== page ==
The state’s property tax reform bill, which limits the amount cities and counties can raise property taxes to 3.5%, is expected to significantly affect one of the largest sources of revenue for local governments. Many will be looking for ways to circumvent the financial constraints of the measure. That’s something Houston has been dealing with since 2004.
Houston lost $25 million in sales tax revenue in March alone because of COVID-19. But the city’s fiscal struggles existed before the coronavirus pandemic. A new Kinder Institute report compares the revenue sources and service levels among the three largest cities in Texas — Houston, Dallas and San Antonio — all of which are expected to see COVID-19-related revenue losses of between 10 and 15%. Of the three, Houston is the most constrained in its options for increasing revenue.
Many have lost jobs and many more have seen pay and hours cut during the pandemic. Industries that have been able to transition to work-from-home have been some of the least impacted.
The economic downturn resulting from the COVID-19 outbreak coupled with the pandemic being politicized by some will challenge the feelings of solidarity and trust that have been building in Houston in recent years. It’s important to remember the city and surrounding region’s ability to unite in the face of disaster.
Interviews for the 2020 Kinder Houston Area Survey were conducted just before the world was upended. The results of the survey reflect the existing disparities in health care and economics that the COVID-19 outbreak has underscored and exacerbated.
For years, Houston has been touted as one of the nation’s most affordable major metropolitan areas. But it’s now facing a decreasing supply of affordable housing. To effectively address the affordability crisis in Houston, local decision-makers and individuals must consider the combined costs of housing and transportation and their impact on overall affordability.
To better understand the affordability crisis in Houston, LINK Houston and Rice University’s Kinder Institute for Urban Research teamed up to explore where affordable housing and high-quality, affordable transportation overlap in the city.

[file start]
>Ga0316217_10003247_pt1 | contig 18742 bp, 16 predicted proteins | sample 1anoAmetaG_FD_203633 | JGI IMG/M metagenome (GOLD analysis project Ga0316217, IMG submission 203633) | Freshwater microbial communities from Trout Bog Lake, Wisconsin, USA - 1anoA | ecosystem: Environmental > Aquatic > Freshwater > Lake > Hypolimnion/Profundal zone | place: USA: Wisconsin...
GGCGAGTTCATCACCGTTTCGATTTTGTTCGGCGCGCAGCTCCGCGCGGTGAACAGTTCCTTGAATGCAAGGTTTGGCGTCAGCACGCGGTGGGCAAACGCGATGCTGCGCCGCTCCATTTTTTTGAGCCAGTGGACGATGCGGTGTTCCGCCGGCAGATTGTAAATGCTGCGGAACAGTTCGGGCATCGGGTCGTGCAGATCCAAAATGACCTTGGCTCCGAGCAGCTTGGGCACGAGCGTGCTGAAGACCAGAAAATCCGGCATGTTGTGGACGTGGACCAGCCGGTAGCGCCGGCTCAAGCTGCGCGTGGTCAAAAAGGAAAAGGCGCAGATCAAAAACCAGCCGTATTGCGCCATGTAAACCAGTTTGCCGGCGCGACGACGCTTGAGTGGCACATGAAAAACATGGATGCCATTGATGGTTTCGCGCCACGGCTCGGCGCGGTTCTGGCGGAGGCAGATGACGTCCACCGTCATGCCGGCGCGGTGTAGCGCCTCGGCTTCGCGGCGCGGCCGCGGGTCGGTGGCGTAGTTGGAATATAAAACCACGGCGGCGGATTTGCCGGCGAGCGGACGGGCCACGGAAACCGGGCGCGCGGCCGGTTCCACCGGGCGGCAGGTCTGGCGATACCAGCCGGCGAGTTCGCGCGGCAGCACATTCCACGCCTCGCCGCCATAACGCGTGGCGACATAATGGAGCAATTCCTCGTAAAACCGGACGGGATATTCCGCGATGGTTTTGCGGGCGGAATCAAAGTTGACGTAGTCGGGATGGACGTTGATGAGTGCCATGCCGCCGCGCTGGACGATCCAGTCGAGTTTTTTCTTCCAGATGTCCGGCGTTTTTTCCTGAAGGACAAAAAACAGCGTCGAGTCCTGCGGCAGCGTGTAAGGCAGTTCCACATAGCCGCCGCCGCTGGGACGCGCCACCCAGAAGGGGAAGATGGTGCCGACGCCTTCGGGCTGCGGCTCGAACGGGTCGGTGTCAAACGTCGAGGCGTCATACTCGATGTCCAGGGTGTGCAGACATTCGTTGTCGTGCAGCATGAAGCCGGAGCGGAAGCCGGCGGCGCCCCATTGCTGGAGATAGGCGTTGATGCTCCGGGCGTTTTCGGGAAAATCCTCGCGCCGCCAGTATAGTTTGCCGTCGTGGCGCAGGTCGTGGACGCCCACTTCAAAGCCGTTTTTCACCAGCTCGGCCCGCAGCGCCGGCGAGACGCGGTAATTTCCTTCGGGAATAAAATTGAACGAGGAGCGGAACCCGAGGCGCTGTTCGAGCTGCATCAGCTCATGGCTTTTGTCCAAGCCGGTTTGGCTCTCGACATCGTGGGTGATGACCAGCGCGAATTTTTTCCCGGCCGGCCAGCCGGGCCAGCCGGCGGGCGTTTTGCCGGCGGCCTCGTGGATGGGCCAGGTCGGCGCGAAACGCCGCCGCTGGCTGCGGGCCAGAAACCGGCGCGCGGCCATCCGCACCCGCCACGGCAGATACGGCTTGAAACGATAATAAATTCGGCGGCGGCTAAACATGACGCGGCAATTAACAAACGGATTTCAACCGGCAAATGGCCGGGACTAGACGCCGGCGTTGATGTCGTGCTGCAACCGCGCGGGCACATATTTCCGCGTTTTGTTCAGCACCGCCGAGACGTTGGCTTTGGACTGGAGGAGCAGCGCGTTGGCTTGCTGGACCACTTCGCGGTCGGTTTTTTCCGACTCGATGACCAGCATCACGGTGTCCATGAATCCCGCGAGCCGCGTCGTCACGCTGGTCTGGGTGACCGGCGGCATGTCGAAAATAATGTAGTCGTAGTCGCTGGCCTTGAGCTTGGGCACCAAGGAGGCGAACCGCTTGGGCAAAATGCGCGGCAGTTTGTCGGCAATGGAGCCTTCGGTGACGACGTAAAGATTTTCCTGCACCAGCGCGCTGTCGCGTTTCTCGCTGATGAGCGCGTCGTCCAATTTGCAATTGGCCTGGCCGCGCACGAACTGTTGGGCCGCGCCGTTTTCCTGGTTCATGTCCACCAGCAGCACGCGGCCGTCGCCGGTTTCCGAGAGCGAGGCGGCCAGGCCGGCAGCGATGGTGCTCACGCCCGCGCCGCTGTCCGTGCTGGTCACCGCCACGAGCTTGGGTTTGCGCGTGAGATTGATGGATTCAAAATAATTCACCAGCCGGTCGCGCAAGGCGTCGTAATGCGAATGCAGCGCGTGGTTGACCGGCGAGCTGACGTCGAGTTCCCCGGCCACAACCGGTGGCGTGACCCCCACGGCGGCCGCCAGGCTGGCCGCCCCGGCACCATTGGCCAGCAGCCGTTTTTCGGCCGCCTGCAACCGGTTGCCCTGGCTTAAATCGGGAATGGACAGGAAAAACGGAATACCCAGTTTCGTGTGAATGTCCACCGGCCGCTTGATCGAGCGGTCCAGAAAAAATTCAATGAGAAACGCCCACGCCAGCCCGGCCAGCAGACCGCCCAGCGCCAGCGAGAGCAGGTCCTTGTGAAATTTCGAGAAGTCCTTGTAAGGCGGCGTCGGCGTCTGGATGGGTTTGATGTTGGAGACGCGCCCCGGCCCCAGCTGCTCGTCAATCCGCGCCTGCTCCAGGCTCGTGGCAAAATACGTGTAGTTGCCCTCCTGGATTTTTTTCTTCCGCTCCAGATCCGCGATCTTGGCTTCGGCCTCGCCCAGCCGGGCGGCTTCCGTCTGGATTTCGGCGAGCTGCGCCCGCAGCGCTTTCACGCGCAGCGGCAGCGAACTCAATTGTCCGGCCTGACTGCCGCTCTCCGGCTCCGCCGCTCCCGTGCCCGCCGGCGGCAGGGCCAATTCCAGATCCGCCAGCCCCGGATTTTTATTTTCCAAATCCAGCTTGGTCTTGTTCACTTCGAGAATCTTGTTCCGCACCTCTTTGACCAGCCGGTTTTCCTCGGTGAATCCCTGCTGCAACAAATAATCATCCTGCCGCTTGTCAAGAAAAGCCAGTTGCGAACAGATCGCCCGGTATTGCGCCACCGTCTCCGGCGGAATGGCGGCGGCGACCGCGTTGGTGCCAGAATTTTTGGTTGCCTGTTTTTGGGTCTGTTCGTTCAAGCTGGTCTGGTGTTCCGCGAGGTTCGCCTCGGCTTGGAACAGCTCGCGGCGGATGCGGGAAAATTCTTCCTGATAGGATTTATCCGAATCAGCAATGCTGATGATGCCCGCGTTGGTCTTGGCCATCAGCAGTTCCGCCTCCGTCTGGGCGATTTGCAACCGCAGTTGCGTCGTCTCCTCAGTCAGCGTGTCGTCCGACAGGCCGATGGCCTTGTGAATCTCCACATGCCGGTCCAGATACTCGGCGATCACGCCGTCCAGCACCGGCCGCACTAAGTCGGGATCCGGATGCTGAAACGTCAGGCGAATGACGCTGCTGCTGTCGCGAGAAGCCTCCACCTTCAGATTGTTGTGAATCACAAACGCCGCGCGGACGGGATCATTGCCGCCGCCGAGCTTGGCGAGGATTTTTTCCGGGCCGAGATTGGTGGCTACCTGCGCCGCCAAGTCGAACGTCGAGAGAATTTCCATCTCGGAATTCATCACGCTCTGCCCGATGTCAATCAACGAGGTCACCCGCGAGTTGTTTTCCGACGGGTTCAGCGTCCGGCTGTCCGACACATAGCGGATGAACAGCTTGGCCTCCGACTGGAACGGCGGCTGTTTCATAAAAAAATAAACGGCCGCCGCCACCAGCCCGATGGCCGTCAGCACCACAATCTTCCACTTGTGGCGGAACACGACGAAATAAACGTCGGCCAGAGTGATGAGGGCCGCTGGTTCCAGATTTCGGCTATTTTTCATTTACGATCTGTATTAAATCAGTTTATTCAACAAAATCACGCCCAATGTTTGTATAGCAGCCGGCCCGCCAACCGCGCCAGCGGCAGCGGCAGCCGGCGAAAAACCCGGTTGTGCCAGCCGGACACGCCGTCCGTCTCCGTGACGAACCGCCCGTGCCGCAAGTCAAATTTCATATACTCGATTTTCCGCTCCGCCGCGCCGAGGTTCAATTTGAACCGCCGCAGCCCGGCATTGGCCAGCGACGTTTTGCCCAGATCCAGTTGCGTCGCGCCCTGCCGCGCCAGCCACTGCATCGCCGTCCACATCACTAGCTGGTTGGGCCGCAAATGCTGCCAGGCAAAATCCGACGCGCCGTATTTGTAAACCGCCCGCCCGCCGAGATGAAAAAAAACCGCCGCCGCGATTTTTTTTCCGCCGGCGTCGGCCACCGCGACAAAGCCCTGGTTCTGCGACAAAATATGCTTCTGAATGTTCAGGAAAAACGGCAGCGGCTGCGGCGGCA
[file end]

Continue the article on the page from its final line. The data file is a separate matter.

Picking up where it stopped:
A dashboard created by the Kinder Institute’s Houston Community Data Connections shows job-loss estimates in each Harris County community. Many of the areas impacted most by the economic downturn are home to low-income renters, the working poor and single-parent households.
Through workshops, community feedback and an interactive data walk, a Houston Community Data Connections team empowered Third Ward community members and other stakeholders to use data from a multi-phase comprehensive needs assessment to pursue priorities in the neighborhood.
The majority of Houston-area families report COVID-19 is negatively impacting well-being, employment, education and more, according to this community impact survey.
Near Northside residents’ perception of safety and the quality of streets and sidewalks are assessed in a pair of new reports from the Kinder Institute. The findings show subpar infrastructure and fears of crime and cars are endangering many in the neighborhood.
The Kinder Institute for Urban Research is launching a new survey to better understand housing and neighborhood challenges faced by those living with disabilities in Houston.
Extensions of light rail service in areas with easy access to Houston’s major job centers have brought residential and commercial development to those areas. Researchers at the Kinder Institute wanted to find out if and how transit investments impact patterns of gentrification in the city.
Small businesses are only as successful as the policy, investment and regulatory environment they operate in. For small enterprises especially, flexibility and nimbleness are critical to growth. To thrive, clear pathways must exist for firms, regardless of size, to effectively scale, expand operations and further contributions to the economy, through new jobs, tax revenue streams and technological innovation.
By most measures, Texas might be the least likely source for new methods of refugee resettlement to arise today.